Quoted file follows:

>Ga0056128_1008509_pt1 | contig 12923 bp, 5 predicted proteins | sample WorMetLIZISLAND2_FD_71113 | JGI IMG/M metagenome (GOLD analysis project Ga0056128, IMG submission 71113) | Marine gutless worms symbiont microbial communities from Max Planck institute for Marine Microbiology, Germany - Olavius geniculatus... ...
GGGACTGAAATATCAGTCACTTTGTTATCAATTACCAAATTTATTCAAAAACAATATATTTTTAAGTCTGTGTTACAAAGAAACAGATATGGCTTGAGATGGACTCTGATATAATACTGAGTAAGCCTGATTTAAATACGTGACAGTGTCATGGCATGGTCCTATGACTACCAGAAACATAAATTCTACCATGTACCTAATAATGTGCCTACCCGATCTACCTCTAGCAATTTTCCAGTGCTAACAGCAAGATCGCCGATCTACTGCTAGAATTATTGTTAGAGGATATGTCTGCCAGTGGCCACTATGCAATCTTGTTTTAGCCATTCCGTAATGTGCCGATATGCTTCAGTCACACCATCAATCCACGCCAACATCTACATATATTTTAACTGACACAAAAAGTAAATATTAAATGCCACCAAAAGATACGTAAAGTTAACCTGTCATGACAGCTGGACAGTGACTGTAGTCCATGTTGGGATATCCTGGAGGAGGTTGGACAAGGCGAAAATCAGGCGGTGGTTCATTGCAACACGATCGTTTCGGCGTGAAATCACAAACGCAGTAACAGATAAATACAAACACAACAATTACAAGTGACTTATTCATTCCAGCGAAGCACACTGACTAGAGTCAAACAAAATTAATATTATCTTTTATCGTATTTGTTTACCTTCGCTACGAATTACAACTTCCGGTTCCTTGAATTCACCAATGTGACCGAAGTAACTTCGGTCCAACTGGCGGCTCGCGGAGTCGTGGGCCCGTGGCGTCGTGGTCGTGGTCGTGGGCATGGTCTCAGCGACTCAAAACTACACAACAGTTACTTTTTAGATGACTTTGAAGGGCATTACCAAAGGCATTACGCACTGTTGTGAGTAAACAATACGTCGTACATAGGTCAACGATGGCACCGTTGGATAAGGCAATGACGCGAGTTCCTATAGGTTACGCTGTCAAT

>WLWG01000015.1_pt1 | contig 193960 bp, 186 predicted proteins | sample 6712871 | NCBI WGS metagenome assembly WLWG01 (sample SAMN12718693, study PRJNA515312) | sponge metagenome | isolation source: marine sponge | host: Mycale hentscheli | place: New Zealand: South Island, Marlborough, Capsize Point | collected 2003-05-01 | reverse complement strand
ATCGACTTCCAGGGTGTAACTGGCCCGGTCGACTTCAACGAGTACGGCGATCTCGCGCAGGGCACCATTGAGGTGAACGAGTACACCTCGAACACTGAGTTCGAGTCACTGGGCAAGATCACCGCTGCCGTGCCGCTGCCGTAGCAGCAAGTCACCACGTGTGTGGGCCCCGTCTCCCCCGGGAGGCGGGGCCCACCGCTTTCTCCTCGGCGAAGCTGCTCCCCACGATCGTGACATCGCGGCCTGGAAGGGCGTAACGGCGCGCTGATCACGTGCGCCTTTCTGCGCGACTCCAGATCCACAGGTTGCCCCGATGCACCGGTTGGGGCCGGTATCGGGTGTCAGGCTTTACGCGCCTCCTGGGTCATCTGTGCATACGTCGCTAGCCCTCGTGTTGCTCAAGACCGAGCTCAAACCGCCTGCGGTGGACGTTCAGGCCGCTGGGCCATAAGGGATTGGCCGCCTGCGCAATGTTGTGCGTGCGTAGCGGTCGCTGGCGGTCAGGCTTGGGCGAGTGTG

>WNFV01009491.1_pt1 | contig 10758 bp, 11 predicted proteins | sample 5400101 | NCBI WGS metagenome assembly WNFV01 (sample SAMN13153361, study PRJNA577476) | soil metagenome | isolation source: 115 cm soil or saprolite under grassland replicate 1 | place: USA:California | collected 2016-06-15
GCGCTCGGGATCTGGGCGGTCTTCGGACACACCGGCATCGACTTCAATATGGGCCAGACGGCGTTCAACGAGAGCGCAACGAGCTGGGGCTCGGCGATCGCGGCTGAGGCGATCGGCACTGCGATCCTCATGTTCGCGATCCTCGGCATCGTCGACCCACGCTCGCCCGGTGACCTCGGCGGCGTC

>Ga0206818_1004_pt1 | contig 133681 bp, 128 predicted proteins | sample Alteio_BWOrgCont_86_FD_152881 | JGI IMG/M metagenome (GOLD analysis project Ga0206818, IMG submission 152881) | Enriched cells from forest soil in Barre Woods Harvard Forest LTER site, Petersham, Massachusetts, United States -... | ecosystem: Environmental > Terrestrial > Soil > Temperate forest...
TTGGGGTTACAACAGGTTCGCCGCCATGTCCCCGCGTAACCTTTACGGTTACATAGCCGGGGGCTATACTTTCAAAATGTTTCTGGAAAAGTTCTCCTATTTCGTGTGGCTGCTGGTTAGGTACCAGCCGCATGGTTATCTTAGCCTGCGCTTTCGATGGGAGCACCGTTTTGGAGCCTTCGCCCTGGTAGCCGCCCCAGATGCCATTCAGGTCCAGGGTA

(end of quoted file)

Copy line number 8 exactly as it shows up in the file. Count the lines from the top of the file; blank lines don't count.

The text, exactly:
TTGGGGTTACAACAGGTTCGCCGCCATGTCCCCGCGTAACCTTTACGGTTACATAGCCGGGGGCTATACTTTCAAAATGTTTCTGGAAAAGTTCTCCTATTTCGTGTGGCTGCTGGTTAGGTACCAGCCGCATGGTTATCTTAGCCTGCGCTTTCGATGGGAGCACCGTTTTGGAGCCTTCGCCCTGGTAGCCGCCCCAGATGCCATTCAGGTCCAGGGTA